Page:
1780 -- British Capt. Johann Ewald records that “The county around Gibbes’ house has been made a park and depot for the siege, and the greenhouse is a laboratory.”
1960 -- Twenty-four black students from Burke High School staged a Civil Rights sit-in at the Kresse Department Store lunch counter on King Street, changing the city's dialogue about the issues facing racial equality in America.
1996 -- The Charleston Naval Base and Shipyard closed.
1811 -- The South Carolina Advocate reported on the burning of the Cooper River Campground, which was also known as the Goose Creek Methodist Camp, near the confluence of Goose Creek to the Cooper.
1740 -- Concerned about the ever-increasing ratio of enslaved blacks to whites, the Assembly imposed a prohibitively high import duty on African slaves.
1861 -- The first shots were fired at Fort Sumter. The Civil War had begun in Charleston Harbor.
1780 -- British batteries, stationed near where Hampton Park is today, opened a two-hour barrage of round shot and incendiary bombs as the Seige of Charleston began. Fires broke out all around town, including in areas still recovering from the Great Fire of 1778. S.C. Gov. John Rutledge called for an evacuation of the city. Soldieirs were ordered to kill the packs of dogs that were running loose in the street.
1775 -- News reached Charles Town that Parliament was sending additional troops to enforce British policies (and taxation) in the colonies. (Source: Charleston, Charleston! by Walt Fraser, p. 141)
1715 -- The Yamasee Indian War began as tribesmen fell on fronteir settlements about 80 miles south of Charles Town, killing more than 100 settlers, both white and enslaved blacks. The colony's wealthiest Indian trader and legislator, Thomas Nairne, was tortuously roasted to death over a fire. (Source: Charleston, Charleston, p. 32)
1732 -- Charles Lowndes paid Henry Gibbes 300 pounds to lease five enslaved people, because by increasing the size of his "household," he would qualify to enhace the size of his land grant. Grants were based on how many people were in one's household. (Source: Goose Creek: A Definitive History Vol. 1, p. 86)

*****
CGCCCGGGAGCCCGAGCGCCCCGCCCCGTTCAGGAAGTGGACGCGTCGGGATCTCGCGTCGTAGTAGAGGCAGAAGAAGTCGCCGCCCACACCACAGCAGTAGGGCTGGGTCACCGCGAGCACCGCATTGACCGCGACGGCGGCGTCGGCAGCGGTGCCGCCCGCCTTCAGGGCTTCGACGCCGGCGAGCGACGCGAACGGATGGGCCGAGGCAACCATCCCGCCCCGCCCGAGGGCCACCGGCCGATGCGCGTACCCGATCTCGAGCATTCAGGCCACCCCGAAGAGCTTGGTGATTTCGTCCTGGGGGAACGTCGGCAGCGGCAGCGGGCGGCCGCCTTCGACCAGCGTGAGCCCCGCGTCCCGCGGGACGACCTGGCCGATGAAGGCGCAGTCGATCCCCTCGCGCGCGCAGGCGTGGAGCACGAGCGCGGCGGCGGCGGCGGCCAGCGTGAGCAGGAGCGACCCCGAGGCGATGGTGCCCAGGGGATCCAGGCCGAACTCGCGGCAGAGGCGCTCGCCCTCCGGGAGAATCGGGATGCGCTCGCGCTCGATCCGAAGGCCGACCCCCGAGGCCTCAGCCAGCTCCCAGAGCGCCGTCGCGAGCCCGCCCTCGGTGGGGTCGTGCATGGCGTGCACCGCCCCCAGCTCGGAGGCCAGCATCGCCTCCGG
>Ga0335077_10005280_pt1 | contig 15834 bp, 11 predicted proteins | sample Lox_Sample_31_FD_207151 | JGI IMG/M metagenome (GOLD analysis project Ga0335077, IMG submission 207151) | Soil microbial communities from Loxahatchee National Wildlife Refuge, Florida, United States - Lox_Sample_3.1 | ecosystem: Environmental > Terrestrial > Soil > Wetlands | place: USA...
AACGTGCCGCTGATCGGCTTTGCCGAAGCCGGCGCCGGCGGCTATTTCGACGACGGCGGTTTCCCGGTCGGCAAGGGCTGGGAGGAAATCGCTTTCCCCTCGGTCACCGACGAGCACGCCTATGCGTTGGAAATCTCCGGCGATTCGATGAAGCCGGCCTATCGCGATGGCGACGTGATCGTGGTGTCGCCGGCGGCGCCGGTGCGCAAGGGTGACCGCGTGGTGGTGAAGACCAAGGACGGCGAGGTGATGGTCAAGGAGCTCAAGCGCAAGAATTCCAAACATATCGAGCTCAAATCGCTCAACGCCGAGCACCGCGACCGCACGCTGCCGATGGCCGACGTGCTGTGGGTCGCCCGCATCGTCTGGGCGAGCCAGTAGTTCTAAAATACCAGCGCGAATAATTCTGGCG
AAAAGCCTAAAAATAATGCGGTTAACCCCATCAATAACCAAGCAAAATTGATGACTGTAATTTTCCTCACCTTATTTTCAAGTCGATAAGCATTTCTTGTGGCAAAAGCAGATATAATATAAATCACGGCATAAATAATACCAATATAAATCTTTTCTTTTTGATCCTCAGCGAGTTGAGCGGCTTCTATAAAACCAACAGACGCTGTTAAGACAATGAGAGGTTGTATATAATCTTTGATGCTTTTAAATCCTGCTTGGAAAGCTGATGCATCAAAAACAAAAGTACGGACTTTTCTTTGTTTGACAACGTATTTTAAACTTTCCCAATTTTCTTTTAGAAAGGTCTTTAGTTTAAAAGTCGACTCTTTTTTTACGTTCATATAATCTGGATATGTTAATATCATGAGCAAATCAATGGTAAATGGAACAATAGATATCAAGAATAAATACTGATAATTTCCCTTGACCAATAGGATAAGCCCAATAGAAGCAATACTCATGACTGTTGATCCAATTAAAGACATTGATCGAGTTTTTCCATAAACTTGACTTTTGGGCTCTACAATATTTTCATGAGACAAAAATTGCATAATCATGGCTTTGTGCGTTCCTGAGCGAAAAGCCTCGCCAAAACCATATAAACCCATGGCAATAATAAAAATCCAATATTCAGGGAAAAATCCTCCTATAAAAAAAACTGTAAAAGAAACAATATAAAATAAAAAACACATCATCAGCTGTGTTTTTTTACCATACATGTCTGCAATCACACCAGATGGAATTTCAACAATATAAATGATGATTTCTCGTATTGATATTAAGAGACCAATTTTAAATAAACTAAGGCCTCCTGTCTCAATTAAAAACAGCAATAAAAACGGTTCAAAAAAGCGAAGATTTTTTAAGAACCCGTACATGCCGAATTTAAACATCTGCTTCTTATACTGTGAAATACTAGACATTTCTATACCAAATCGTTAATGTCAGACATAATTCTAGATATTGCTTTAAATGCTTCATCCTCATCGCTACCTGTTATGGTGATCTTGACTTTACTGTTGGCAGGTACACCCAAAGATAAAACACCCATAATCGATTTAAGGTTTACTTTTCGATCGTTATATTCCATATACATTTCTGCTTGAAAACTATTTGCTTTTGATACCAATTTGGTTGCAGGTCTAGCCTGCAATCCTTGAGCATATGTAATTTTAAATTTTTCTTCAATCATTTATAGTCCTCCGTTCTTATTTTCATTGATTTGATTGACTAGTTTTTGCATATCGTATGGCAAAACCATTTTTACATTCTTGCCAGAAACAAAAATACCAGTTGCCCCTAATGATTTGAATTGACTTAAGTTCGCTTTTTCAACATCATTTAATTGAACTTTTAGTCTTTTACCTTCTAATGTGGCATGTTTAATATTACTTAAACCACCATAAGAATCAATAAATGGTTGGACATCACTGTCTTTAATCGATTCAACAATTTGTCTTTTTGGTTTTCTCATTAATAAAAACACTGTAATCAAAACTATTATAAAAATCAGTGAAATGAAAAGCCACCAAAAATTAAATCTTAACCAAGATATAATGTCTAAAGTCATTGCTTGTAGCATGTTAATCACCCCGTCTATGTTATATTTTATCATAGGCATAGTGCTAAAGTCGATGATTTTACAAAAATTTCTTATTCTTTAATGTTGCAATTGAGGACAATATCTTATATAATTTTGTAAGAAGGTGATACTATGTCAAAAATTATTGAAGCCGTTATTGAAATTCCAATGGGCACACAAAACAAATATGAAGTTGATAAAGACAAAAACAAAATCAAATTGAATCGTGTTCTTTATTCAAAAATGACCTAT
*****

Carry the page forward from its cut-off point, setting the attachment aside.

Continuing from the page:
1743 -- Charles Lowndes paid James Kinloch 600 pounds to lease seven enslaved people, because by increasing the size of his "household," he would qualify to enhace the size of his land grant. Grants were based on how many people were in one's household. (Source: Goose Creek: A Definitive History Vol. 1, p. 86)
1870 -- Maria Louisa Porcher was born at Porcher's Bluff.
1715 -- Good Friday. In response to the increase in settlers' enslaving Native Americans, the Yemasees, Creeks, Catawbas and Choctaw tribes together attacked a number of frontier settlements about 80 miles southwest of Charles Town. They slew about 100 people. One of them, trader Thomas Nairne, was roasted to death.
1732 -- Charles Lowndes paid Henry Gibbes 330 English pounds to "lease" five slaves in order to enlarge his "family" so that he would be eligible to acquire a new land grant based on how many people were in his household. Six days later, he paid James Kinloch 600 pounds to lease seven more. (Source: Goose Creek: A Definitive History, Vol. 1)
1775 -- In response to the news that British troops were being dispatched to the colonies, the Secret Committee of Five, created by the Provisional. Congress and led by William Henry Drayton, seized the arms and powder that were being stored in local magazines and hid them in private houses throughout the city.(Source: Charleston, Charleston! by Walt Fraser, p. 141)
1960 -- The News & Courier reported that the last pillar of the Charleston Hotel had been demolished at 3 a.m. the morning before.